Graphite is rather common, but fine crystals are rare. Most Graphite mining areas produce enormous quantities from a single or several large Graphite veins. Graphite has the same chemical composition as the mineral Diamond, but the atomic structure of Graphite and Diamond is entirely different. This causes almost opposite characteristics in their physical properties.
Much care should be given to Graphite specimens, especially thin crystals, which are fragile. It is very hard to wash crystals as they peel off and get ruined. Graphite will also smudge on its surface, and can get worn out if it is moved around too much. Graphite also smudges the hand if handled, and will smudge a paper or cardboard box if it is stored in one.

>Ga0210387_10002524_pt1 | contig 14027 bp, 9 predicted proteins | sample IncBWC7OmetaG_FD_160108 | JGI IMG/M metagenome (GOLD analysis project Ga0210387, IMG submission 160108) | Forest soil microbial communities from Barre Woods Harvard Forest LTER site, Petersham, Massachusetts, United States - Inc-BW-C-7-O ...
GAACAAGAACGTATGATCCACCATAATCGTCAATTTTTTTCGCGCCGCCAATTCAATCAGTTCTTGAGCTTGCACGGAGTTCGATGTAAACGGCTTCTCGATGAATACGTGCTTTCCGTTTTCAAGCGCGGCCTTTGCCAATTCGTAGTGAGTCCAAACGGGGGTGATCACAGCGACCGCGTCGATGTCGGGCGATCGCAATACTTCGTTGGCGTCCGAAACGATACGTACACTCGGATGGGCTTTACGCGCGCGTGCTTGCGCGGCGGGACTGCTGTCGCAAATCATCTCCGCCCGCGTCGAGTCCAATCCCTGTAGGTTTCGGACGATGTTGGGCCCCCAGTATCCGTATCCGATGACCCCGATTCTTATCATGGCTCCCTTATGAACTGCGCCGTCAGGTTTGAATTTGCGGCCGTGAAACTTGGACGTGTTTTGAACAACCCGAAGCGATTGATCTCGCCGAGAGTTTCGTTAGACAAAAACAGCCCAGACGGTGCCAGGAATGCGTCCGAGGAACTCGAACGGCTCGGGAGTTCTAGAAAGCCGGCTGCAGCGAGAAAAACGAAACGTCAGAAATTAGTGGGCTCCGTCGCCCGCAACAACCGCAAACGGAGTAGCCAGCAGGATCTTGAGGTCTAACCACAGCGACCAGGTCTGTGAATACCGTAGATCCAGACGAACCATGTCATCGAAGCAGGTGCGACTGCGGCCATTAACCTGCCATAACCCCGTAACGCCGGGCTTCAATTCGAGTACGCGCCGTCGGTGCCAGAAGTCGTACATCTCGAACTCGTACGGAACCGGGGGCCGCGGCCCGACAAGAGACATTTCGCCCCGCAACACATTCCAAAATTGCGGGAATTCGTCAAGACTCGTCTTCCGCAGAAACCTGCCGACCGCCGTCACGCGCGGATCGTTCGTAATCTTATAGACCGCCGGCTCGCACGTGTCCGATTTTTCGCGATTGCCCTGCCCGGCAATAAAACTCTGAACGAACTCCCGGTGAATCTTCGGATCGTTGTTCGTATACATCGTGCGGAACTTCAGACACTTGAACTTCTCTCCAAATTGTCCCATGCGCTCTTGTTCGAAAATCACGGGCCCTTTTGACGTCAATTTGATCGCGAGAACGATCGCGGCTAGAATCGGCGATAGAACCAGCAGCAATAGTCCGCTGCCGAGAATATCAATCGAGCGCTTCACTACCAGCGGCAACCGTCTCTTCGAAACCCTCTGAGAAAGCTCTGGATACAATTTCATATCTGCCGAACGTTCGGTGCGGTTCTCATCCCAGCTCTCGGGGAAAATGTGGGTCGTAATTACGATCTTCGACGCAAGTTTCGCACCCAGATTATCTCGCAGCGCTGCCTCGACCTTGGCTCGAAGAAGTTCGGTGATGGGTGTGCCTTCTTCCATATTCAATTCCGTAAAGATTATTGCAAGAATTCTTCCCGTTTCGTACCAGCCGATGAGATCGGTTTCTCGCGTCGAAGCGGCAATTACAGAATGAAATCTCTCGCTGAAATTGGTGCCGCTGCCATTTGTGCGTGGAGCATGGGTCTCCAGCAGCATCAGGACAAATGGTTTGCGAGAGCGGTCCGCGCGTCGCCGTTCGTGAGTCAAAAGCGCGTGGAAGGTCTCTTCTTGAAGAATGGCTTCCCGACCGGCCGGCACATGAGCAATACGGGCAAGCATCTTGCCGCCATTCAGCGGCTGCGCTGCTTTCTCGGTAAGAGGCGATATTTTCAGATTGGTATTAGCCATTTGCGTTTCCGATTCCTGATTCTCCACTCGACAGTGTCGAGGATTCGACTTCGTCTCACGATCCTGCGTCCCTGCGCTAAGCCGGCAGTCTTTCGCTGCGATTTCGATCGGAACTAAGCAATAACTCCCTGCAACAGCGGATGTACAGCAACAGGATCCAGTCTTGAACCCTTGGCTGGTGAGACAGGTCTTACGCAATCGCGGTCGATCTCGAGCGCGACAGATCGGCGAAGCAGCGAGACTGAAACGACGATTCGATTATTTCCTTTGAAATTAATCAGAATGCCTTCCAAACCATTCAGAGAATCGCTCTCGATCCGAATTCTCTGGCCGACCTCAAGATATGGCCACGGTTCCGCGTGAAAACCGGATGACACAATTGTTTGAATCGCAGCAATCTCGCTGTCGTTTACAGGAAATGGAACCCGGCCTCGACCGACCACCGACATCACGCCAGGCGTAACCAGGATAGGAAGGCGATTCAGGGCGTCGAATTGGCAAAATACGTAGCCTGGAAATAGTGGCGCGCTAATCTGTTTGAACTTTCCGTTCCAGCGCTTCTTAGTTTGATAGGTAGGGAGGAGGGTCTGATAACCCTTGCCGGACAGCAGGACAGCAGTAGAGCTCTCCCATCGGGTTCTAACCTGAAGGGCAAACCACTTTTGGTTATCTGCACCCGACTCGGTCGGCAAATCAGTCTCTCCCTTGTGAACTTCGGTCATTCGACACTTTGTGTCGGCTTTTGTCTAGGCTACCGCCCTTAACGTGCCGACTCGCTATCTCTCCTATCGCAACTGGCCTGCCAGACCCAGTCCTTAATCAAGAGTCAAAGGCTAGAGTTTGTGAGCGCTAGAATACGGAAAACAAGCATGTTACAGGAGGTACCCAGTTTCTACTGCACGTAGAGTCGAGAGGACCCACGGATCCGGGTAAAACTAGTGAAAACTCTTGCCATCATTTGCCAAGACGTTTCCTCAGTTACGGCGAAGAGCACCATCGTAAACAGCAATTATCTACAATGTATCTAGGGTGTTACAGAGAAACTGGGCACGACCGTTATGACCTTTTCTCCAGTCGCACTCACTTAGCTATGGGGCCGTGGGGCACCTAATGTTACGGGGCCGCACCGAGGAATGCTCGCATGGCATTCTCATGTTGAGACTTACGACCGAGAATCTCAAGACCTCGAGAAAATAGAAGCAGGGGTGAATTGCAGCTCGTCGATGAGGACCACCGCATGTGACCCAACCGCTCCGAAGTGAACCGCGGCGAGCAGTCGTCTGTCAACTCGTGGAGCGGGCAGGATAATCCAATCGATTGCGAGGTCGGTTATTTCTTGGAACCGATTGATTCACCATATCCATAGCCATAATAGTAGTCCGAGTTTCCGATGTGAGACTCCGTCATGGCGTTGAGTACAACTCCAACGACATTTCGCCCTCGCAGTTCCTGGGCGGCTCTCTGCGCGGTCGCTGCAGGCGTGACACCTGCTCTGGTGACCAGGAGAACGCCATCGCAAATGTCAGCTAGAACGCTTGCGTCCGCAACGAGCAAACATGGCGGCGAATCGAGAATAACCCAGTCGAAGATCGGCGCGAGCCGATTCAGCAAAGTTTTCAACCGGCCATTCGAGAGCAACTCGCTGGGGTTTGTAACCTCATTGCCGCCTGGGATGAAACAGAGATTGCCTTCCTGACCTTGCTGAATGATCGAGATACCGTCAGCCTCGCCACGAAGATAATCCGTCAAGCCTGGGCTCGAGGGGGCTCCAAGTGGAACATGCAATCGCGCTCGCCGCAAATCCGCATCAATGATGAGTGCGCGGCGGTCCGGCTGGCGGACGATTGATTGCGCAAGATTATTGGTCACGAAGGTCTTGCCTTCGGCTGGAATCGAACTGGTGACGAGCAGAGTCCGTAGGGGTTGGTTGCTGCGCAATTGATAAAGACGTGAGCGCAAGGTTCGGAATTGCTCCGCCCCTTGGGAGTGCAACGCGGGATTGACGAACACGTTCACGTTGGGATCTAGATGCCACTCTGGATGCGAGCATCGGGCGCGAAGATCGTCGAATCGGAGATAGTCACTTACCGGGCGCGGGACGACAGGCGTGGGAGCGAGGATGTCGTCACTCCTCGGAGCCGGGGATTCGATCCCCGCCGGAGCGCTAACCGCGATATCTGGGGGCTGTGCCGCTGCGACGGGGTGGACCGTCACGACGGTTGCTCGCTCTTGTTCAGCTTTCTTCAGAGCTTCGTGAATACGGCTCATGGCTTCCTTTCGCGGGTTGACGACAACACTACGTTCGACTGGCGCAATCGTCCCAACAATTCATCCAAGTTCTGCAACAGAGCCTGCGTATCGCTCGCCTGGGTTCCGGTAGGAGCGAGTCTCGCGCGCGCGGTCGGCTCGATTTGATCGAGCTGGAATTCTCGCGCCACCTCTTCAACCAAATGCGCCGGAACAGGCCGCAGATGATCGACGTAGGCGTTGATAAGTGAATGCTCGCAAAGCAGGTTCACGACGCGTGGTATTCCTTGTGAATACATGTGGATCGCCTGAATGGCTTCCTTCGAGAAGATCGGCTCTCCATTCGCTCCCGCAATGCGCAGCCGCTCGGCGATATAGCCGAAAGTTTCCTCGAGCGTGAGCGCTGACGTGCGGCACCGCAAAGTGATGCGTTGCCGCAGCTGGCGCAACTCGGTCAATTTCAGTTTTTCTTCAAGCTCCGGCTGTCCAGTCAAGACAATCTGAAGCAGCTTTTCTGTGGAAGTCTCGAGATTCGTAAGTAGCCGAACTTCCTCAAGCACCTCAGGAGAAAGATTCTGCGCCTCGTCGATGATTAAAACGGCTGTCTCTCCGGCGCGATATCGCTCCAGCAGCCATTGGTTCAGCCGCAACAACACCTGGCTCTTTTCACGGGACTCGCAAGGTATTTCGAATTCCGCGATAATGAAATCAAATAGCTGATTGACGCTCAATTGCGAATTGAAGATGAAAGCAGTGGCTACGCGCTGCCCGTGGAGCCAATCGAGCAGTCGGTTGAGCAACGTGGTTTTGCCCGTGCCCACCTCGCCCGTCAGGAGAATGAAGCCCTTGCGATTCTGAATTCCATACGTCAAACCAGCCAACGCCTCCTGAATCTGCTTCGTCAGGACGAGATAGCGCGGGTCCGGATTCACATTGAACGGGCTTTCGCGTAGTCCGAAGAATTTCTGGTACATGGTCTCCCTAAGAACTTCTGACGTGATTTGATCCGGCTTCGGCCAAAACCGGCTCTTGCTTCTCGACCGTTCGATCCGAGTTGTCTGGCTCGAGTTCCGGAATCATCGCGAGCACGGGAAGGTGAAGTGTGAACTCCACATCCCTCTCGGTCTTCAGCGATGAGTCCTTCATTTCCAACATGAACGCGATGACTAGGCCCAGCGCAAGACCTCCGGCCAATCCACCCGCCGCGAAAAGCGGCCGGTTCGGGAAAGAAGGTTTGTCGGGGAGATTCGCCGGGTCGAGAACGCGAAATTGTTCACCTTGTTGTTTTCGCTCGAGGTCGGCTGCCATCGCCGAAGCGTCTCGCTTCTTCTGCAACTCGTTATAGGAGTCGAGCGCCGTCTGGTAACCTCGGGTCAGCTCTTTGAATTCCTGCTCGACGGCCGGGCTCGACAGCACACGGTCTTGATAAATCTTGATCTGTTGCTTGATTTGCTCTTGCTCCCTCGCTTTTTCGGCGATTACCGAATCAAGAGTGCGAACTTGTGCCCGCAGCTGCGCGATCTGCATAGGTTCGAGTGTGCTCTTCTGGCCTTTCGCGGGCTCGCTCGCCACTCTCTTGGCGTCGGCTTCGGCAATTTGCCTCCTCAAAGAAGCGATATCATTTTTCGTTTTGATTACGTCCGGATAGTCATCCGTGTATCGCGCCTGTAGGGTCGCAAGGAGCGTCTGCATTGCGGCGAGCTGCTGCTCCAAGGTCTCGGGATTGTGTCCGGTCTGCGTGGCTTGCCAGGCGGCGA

The "lead" in pencils is in fact composed of a mixture of Graphite and clay. There is no lead in pencils at all. Much of the commercially mined Graphite is used for pencil fillings. Its main function, however, is as a lubricant. It has many electrical uses, primarily because it is the only common nonmetal that is a good conductor of electricity.